Go back to the basics in new and interesting ways.

In any given classroom today, there are kids who can express their thoughts in 140 characters, kids who hear incorrect grammar on TV every single day, and kids raised in poverty with severe language deficits. The dynamics of the English language are changing—and fast. Isn’t it time language instruction changed, too? Be that innovative educator who can bridge the worlds of academic language, linguistics, and plug-and-play lingo with specific knowledge from Concordia’s MEd in Curriculum & Instruction: English Language Development online program.

Designed for teachers in the elementary, secondary, and postsecondary settings, our program focuses on teaching strategies and practices that address structural methods for teaching language. You’ll learn about the integration of technology to enrich student learning in the elementary and secondary school core curriculum via academic language, and you’ll also study the development of English language proficiency with low-language native English speakers.

Accredited, nonprofit, and taught by practitioners, all of Concordia’s online MEd programs reflect the same meaningful experience we’ve been delivering on campus since 1905. The convenience of 100 percent online, clearly defined coursework—paired with realistic deadlines and the ability to immediately apply what you learn in your classroom—makes our programs ideal for busy lifestyles. And the potential career benefits—from higher pay to promotions—are second only to the reward of having an everlasting impact on the lives of your students.

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100% online
100% online (no in-person field work required)
One year
Earn your MEd in one year, one class at a time, with built-in breaks
Updated curriculum
Constantly updated curriculum
NWCCU
Accredited by the Northwest Commission on Colleges and Universities (NWCCU)
Respected
Concordia is one of the most respected names in learning today
Positive career benefits
87% of our online MEd grads report positive career benefits as a result of their degree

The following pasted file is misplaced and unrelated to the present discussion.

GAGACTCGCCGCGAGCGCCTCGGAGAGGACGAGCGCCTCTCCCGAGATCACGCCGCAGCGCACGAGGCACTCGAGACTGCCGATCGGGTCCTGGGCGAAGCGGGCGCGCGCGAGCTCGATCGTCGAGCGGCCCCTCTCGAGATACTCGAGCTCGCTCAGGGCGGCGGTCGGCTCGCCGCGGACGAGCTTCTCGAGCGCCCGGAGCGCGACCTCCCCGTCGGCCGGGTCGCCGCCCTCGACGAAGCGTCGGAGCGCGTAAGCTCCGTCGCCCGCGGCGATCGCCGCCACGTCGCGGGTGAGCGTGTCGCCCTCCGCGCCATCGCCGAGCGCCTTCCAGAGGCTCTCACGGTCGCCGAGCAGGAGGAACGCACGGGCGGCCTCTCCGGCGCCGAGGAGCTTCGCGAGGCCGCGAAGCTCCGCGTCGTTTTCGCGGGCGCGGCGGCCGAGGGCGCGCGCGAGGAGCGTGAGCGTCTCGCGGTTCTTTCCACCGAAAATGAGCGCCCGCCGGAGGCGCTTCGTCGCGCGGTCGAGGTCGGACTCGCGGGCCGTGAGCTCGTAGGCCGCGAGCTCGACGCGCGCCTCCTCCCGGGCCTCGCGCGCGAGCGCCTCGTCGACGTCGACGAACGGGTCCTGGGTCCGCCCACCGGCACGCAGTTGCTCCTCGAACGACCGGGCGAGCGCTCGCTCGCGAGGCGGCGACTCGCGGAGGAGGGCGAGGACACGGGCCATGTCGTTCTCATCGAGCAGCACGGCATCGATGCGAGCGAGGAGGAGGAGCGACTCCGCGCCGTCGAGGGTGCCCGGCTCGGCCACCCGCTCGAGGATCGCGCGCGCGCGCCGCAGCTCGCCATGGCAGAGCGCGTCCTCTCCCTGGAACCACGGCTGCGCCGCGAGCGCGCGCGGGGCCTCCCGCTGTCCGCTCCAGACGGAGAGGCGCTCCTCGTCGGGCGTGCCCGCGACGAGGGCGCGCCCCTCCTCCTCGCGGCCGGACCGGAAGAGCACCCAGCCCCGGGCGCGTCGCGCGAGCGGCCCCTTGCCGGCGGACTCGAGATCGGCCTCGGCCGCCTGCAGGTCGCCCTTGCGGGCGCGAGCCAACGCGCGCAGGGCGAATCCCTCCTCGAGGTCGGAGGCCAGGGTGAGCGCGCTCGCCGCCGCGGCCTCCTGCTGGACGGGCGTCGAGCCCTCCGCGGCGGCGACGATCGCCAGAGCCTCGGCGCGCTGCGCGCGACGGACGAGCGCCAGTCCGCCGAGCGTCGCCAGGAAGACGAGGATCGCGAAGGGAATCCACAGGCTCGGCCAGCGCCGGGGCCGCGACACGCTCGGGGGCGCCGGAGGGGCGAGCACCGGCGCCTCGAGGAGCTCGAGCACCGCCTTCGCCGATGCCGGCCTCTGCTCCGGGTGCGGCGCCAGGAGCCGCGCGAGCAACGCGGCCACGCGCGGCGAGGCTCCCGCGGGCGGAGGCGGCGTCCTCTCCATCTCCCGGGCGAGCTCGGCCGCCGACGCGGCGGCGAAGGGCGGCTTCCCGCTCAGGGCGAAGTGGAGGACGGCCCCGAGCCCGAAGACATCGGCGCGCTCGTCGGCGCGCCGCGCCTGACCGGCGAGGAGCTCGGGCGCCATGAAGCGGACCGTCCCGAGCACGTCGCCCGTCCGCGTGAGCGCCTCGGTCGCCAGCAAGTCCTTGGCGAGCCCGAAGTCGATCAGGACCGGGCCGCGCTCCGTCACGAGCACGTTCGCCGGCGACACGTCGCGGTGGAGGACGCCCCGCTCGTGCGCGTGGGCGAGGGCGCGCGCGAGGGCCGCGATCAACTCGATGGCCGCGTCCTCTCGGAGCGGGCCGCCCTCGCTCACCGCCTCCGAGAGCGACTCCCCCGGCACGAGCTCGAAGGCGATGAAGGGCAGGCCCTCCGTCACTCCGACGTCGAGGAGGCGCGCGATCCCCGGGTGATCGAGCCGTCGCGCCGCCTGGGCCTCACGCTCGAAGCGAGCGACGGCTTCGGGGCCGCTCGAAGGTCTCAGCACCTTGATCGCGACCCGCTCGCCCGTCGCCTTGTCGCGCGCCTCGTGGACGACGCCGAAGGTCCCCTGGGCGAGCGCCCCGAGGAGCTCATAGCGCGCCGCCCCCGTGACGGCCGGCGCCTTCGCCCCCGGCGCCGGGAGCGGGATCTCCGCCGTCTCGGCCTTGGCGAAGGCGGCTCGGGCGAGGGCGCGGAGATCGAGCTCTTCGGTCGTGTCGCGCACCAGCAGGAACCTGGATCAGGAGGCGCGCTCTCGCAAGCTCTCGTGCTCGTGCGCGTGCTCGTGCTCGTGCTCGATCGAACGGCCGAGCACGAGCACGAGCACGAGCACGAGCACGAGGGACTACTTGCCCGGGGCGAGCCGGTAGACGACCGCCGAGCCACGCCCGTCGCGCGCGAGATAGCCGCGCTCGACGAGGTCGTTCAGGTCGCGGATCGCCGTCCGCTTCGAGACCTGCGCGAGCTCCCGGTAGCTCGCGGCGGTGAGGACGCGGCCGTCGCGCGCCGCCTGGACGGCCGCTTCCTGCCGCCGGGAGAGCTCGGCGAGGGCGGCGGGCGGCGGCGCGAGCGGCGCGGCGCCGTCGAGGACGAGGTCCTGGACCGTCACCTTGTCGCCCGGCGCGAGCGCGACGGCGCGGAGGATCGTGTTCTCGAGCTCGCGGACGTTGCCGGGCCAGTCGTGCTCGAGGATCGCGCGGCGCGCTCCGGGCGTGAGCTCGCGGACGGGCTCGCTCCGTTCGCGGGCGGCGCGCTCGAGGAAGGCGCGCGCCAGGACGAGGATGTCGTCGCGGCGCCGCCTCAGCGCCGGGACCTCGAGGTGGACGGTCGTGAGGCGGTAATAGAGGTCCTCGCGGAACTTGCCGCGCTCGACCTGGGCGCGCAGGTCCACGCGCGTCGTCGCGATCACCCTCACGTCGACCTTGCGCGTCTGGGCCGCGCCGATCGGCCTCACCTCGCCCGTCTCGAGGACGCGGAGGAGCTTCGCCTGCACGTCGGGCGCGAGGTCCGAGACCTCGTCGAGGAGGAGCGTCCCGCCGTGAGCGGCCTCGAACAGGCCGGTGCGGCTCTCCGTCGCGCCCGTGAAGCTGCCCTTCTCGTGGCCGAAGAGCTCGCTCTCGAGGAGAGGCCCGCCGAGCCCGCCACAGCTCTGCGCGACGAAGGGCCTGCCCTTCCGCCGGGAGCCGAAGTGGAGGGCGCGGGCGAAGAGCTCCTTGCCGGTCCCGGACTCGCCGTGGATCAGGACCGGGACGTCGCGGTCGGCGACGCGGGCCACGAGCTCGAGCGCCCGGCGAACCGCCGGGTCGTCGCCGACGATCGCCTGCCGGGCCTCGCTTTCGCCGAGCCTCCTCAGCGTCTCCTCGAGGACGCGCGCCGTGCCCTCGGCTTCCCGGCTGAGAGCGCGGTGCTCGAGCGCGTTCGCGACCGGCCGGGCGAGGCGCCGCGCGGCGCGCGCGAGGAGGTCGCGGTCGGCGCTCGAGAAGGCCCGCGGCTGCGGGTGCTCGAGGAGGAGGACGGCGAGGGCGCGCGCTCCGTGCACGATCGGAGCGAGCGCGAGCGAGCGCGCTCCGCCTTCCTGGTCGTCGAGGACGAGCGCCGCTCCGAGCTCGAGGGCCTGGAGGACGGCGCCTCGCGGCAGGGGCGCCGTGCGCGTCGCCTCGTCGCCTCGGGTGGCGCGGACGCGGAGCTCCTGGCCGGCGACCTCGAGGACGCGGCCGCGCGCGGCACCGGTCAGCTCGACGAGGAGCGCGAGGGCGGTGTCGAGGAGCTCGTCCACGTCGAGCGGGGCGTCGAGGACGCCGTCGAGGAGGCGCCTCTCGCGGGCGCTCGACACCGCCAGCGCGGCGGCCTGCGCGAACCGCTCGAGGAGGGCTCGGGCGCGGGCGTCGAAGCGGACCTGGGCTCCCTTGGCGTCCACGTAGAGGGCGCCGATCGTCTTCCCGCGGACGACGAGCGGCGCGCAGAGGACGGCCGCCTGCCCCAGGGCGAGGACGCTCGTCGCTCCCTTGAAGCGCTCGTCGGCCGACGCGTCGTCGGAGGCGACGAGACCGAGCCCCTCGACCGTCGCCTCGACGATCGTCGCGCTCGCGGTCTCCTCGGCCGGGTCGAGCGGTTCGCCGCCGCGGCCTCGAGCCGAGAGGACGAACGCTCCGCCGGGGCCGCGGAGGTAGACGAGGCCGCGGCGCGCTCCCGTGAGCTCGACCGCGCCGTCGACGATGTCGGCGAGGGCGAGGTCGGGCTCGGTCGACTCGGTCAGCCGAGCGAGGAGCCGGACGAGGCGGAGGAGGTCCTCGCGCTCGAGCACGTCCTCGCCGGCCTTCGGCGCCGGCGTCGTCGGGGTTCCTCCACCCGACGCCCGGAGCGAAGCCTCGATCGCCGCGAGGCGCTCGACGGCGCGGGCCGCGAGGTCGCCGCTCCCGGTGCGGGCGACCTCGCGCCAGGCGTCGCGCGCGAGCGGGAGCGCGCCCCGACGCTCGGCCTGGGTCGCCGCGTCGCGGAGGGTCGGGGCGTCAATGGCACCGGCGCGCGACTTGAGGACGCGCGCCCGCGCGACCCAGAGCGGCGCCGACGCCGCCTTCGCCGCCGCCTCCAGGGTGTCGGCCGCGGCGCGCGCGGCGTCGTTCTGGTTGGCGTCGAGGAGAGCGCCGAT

10,000-strong alumni
10,000-strong alumni network
Satisfaction
93% of our online MEd grads say they are satisfied with their overall program experience

MEd in Curriculum & Instruction: English Language Development Program Goals

In addition to meeting the objectives and requirements for the MEd in Curriculum & Instruction: English Language Development online degree program, successful candidates will also demonstrate:

Expertise in Evaluating Progress

Expertise in Evaluating Progress

Expertise in the utilization of new methods of authentic assessment and strategies as tools to evaluate student learning progress in relation to Oregon’s Common Core State Standards and specific district standards

Effective Instructional Skills

Effective Instructional Skills

Effective instructional skills in planning, implementing, and assessing instruction in settings that include diverse cultural populations and special needs students

Classroom Diversity Skills

Classroom Diversity Skills

An understanding of the ways that the specific curricular/instructional area has the potential to be responsive to classroom diversity

Moral Leadership

Moral Leadership

A clear understanding of the moral leadership required of them as advanced scholars in the chosen area of curriculum and instruction

Modification Abilities

Modification Abilities

The ability to modify instructional plans and promote alternative goals and strategies when necessary, particularly in relation to assessment results

COURSE DESCRIPTIONS

The MEd in Curriculum & Instruction: English Language Development is a 30 credit-hour program

MEd in Curriculum & Instruction - Core Courses
12 credits
EDGR 502 (3)
Developing Character Through the Curriculum

This course will provide teachers with the resources and skills necessary to integrate character themes and character development into their school curriculum. It provides a forum in which to discuss and develop one's own moral perspectives on the basis of generally accepted criteria.

EDGR 535 (3)
Theories of Teaching and Learning
This course is designed to provide leaders with the latest psychological research about learning and guide them in exploring ways to directly apply these precepts to their current work setting. Topics will include cognitive science, learning theory, and relevant teaching theories that utilize this information. The course will fuse the latest biological and psychological understanding of how the brain learns so candidates can harness this knowledge and apply it directly to learning situations.
EDGR 595 (3)
Community of Learners
Relationships constructed on trust are critical for an efficient, collegial, collaborative workplace. This course challenges candidates to confront the tremendous diversity in their current environment and develop strategies to build community in the midst of the social, ethnic, economic and alternative lifestyle differences that permeate today's 21st century workplace. In sum, this course stresses the critical importance of creating community in the workplace and illustrates how that community, once established, can generate an efficient, supportive, and positive work place.